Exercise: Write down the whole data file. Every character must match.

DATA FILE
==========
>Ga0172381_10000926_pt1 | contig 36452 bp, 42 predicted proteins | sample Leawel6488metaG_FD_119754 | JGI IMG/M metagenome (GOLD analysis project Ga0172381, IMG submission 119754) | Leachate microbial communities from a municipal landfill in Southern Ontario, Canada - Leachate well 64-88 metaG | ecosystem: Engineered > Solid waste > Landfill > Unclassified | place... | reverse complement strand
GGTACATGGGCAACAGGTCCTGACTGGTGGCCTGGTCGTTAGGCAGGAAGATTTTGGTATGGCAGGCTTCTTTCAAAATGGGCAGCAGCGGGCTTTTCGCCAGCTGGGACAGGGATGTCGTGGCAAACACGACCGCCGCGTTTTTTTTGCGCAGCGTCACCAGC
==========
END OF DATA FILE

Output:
>Ga0172381_10000926_pt1 | contig 36452 bp, 42 predicted proteins | sample Leawel6488metaG_FD_119754 | JGI IMG/M metagenome (GOLD analysis project Ga0172381, IMG submission 119754) | Leachate microbial communities from a municipal landfill in Southern Ontario, Canada - Leachate well 64-88 metaG | ecosystem: Engineered > Solid waste > Landfill > Unclassified | place... | reverse complement strand
GGTACATGGGCAACAGGTCCTGACTGGTGGCCTGGTCGTTAGGCAGGAAGATTTTGGTATGGCAGGCTTCTTTCAAAATGGGCAGCAGCGGGCTTTTCGCCAGCTGGGACAGGGATGTCGTGGCAAACACGACCGCCGCGTTTTTTTTGCGCAGCGTCACCAGC